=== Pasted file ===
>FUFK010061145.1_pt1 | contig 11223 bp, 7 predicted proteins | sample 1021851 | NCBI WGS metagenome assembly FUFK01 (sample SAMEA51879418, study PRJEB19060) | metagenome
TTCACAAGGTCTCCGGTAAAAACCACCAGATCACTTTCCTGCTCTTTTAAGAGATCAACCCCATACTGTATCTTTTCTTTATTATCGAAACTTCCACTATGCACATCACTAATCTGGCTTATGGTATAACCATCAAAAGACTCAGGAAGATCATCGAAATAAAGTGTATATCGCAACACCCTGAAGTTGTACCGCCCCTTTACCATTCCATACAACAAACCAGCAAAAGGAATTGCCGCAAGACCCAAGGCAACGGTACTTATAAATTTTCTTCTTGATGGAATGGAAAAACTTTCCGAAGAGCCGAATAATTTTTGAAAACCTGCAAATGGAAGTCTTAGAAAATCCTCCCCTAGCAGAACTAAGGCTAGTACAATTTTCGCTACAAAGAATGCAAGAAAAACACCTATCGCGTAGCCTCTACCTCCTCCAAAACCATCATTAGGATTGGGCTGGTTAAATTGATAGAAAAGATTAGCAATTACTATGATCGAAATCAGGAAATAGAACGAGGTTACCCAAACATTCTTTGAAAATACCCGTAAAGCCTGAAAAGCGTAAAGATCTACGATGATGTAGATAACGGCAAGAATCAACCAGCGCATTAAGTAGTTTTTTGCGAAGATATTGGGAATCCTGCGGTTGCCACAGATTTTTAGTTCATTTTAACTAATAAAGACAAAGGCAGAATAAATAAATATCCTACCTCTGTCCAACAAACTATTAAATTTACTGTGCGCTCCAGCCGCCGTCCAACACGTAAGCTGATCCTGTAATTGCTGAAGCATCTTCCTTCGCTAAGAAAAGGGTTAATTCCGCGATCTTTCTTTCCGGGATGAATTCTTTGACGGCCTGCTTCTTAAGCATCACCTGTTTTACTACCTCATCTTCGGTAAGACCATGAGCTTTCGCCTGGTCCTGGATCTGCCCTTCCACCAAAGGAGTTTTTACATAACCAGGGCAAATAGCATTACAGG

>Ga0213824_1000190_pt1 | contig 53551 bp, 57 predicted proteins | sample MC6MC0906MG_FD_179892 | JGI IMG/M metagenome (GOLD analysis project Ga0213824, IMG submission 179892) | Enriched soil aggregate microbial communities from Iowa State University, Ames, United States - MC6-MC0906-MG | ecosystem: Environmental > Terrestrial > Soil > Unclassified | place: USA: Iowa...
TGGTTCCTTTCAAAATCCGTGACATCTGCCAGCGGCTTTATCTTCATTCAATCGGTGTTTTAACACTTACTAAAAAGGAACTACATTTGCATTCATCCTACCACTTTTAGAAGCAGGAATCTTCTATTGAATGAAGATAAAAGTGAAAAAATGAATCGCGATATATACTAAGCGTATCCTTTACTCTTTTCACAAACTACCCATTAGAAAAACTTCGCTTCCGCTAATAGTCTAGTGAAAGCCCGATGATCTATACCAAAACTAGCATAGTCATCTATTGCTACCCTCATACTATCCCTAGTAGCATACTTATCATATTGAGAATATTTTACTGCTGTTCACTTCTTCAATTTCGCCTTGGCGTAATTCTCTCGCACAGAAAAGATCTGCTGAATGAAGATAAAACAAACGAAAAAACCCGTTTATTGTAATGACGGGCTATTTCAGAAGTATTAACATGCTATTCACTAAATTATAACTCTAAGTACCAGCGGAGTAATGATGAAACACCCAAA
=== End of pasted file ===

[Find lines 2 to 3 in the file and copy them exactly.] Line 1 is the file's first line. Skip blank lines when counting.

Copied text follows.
TTCACAAGGTCTCCGGTAAAAACCACCAGATCACTTTCCTGCTCTTTTAAGAGATCAACCCCATACTGTATCTTTTCTTTATTATCGAAACTTCCACTATGCACATCACTAATCTGGCTTATGGTATAACCATCAAAAGACTCAGGAAGATCATCGAAATAAAGTGTATATCGCAACACCCTGAAGTTGTACCGCCCCTTTACCATTCCATACAACAAACCAGCAAAAGGAATTGCCGCAAGACCCAAGGCAACGGTACTTATAAATTTTCTTCTTGATGGAATGGAAAAACTTTCCGAAGAGCCGAATAATTTTTGAAAACCTGCAAATGGAAGTCTTAGAAAATCCTCCCCTAGCAGAACTAAGGCTAGTACAATTTTCGCTACAAAGAATGCAAGAAAAACACCTATCGCGTAGCCTCTACCTCCTCCAAAACCATCATTAGGATTGGGCTGGTTAAATTGATAGAAAAGATTAGCAATTACTATGATCGAAATCAGGAAATAGAACGAGGTTACCCAAACATTCTTTGAAAATACCCGTAAAGCCTGAAAAGCGTAAAGATCTACGATGATGTAGATAACGGCAAGAATCAACCAGCGCATTAAGTAGTTTTTTGCGAAGATATTGGGAATCCTGCGGTTGCCACAGATTTTTAGTTCATTTTAACTAATAAAGACAAAGGCAGAATAAATAAATATCCTACCTCTGTCCAACAAACTATTAAATTTACTGTGCGCTCCAGCCGCCGTCCAACACGTAAGCTGATCCTGTAATTGCTGAAGCATCTTCCTTCGCTAAGAAAAGGGTTAATTCCGCGATCTTTCTTTCCGGGATGAATTCTTTGACGGCCTGCTTCTTAAGCATCACCTGTTTTACTACCTCATCTTCGGTAAGACCATGAGCTTTCGCCTGGTCCTGGATCTGCCCTTCCACCAAAGGAGTTTTTACATAACCAGGGCAAATAGCATTACAGG

>Ga0213824_1000190_pt1 | contig 53551 bp, 57 predicted proteins | sample MC6MC0906MG_FD_179892 | JGI IMG/M metagenome (GOLD analysis project Ga0213824, IMG submission 179892) | Enriched soil aggregate microbial communities from Iowa State University, Ames, United States - MC6-MC0906-MG | ecosystem: Environmental > Terrestrial > Soil > Unclassified | place: USA: Iowa...